On Saturday May 18 Baltimore’s Pimlico Race Course will play host to the 2019 Preakness Stakes. Although Kentucky Derby winner Country House will skip the race with an illness, the Preakness has drawn a wide-open field of 12. They’ll be racing 1 3/16 miles on the Preakness dirt for a total purse of $1.5 million. […]
2017 Preakness Stakes
Although perhaps the least-famous of the US Triple Crown races – which include the Kentucky Derby, run two weeks previous, and the Belmont Stakes, run three weeks later – the Preakness Stakes carries huge significance as the “second jewel” in the Triple Crown. Coming into the race, only the winner of the Derby has a chance at becoming Triple Crown champion.
So every year the racing public watches the Preakness with keen interest to see if a potential Triple Crown contender will emerge.
Run at Baltimore’s Pimlico Race Track, the inaugural Preakness was held in 1873 and was run at the distance of 1 1/2 miles, with a total purse of $3,000. Since 1925, the race has been run at its current distance of 1 3/16 miles, and today offers a purse of $1 million. The first winner was a horse called Survivor, and his winning margin of 10 lengths would remain the race record for 132 years, until Smarty Jones set the current standard of 11 1/2 lengths in 2004. Having won the Kentucky Derby, Smarty Jones really captured the attention of the racing public with his decisive Preakness run, but he was denied the Triple Crown when he finished second in the Belmont.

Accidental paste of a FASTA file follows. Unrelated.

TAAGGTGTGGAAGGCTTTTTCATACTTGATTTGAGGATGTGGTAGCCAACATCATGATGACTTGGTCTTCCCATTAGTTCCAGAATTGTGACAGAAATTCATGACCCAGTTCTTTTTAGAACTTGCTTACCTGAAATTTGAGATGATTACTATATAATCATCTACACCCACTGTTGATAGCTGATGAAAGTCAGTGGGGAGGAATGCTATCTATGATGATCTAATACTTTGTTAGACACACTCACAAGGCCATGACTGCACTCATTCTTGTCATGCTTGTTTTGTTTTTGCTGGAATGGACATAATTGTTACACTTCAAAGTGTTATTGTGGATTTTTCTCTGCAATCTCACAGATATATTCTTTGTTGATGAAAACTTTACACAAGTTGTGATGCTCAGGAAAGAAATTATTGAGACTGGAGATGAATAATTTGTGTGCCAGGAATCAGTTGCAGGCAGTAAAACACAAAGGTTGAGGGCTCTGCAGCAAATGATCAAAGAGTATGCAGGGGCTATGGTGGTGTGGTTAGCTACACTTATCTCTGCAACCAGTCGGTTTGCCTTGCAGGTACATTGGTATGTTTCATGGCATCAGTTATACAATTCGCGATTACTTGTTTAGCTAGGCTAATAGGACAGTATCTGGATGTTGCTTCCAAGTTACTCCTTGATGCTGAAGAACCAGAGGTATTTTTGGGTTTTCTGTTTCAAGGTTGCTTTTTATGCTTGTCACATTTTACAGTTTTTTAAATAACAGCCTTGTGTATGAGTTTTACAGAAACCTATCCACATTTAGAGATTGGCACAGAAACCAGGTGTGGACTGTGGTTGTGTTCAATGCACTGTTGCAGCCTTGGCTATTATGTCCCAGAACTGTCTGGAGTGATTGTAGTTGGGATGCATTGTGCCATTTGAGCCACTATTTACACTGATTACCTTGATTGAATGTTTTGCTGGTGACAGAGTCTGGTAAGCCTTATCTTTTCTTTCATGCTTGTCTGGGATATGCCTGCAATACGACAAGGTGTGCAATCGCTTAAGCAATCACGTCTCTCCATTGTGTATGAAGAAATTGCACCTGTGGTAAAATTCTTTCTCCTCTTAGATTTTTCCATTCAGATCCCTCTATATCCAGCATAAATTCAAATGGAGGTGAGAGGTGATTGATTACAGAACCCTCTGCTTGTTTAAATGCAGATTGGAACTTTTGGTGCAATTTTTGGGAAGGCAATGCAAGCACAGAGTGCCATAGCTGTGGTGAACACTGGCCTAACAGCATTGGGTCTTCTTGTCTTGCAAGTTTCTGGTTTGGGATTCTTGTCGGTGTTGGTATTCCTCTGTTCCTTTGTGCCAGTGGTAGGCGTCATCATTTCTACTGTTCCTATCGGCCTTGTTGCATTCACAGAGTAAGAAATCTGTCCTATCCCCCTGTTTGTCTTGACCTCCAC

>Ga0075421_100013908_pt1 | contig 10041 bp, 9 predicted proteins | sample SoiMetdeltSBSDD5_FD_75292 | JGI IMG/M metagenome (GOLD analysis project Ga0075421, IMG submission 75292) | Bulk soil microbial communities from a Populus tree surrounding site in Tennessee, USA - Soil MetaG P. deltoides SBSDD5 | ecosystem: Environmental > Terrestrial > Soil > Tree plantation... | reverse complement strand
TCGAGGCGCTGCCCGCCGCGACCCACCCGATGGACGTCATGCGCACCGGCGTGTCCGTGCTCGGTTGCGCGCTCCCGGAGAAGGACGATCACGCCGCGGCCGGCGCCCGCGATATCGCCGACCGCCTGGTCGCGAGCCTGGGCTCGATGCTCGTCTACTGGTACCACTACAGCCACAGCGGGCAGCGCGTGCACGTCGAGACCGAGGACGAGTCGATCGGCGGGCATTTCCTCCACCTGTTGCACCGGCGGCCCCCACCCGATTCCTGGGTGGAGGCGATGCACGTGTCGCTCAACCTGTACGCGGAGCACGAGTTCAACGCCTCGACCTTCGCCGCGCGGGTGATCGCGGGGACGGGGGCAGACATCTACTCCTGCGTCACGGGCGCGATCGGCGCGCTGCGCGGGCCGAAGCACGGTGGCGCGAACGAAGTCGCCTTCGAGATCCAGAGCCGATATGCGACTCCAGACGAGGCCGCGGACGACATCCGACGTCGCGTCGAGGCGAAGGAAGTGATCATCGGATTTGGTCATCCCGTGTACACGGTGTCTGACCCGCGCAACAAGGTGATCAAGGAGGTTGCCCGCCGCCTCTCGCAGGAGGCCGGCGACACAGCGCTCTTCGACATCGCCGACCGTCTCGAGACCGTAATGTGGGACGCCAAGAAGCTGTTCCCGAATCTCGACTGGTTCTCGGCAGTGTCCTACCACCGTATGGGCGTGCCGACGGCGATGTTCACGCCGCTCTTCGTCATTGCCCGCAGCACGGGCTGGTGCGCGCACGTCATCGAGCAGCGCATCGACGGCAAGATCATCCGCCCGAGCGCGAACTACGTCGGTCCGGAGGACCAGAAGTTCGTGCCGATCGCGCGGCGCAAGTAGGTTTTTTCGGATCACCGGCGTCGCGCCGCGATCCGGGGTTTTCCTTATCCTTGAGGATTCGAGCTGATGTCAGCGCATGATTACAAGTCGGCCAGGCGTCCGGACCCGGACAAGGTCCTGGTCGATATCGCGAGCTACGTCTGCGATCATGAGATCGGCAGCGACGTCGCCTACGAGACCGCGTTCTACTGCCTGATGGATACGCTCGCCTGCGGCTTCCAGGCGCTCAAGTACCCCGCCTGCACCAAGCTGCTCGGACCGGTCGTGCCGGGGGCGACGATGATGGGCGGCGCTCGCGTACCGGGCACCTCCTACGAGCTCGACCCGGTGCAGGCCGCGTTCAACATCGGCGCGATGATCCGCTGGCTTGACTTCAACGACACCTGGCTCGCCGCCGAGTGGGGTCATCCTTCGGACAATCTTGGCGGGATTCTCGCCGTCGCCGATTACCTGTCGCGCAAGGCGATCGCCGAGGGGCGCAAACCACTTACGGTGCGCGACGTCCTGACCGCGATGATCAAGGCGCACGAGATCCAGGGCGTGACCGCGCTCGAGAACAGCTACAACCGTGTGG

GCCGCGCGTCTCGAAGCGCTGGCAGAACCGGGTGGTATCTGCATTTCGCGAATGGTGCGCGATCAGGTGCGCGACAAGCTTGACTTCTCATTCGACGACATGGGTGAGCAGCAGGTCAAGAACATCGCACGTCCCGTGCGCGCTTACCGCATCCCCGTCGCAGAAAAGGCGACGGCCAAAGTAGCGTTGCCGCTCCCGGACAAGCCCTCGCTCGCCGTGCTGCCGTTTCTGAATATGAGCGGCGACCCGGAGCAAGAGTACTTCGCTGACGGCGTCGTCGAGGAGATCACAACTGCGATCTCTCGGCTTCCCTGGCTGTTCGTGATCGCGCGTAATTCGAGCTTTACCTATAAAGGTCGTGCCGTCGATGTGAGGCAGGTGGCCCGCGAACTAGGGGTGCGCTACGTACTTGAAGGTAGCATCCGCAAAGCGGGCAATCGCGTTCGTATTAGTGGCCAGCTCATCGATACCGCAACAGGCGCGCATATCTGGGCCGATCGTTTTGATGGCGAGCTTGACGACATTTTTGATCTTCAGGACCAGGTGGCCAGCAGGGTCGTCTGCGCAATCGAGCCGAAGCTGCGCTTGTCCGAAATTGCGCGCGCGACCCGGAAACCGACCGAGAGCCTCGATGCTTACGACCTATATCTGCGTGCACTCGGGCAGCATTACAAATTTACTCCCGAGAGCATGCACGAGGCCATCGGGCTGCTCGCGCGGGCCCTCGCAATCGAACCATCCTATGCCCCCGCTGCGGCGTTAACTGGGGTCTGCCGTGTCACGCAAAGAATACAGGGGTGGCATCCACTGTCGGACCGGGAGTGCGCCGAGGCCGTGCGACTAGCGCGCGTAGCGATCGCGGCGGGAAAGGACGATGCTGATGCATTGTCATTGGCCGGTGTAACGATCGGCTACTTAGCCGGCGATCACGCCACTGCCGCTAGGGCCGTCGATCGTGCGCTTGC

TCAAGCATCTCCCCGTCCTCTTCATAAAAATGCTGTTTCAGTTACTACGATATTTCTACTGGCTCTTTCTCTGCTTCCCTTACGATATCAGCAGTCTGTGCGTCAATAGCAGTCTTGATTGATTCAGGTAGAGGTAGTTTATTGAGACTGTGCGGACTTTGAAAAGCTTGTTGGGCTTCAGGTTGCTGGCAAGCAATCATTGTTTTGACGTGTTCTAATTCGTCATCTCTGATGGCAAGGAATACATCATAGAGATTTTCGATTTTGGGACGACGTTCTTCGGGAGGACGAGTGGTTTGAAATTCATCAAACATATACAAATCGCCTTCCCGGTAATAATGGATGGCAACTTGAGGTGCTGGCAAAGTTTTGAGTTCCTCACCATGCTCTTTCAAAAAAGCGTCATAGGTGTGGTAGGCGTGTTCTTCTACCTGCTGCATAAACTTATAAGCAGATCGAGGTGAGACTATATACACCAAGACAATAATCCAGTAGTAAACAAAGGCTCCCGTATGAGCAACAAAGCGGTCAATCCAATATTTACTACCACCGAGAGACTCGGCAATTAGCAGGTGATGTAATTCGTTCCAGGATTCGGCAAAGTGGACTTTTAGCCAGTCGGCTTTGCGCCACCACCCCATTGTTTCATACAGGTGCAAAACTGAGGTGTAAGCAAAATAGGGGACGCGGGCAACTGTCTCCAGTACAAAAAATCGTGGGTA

In one of the most well-known stories in horse racing, Secretariat captured the 1973 Preakness on his way to a Triple Crown title. However, due to a malfunction of the infield clock, he was awarded a final time of 1:55, a second off the race record time set two years previous by Canonero II. The official Pimlico track clocker had the time as 1:54.2, while two writers with the racing paper The Daily Racing Form, both reported a time of 1:53.2, which would have been a new record. For the next 40 years, the official Preakness record remained with Canonero II, until a special forensic study of the race film was conducted in 2012. Making use of modern technology, investigators concluded that Secretariat had actually run the race in 1:53. Presented with the evidence, the Maryland Racing Commission voted to make that the official time, giving Secretariat the records in all three Triple Crown races.
Although the Preakness has produced more wins by a filly than the other two Triple Crown races with five, four of those came in the first 50 years of the race, until 2009 when Rachel Alexandra (who had skipped the Kentucky Derby but who had won the Kentucky Oaks) went wire-to-wire to beat the boys by a length. The win gave jockey Calvin Borel his first Preakness, while trainer Steve Asmussen won his second in three years, having captured the 2007 race with Curlin.
In 2013, 15-1 longshot Oxbow won the Preakness, giving six-time winning trainer D. Wayne Lukas his first Preakness victory since 1999.
Preakness Stakes Betting Odds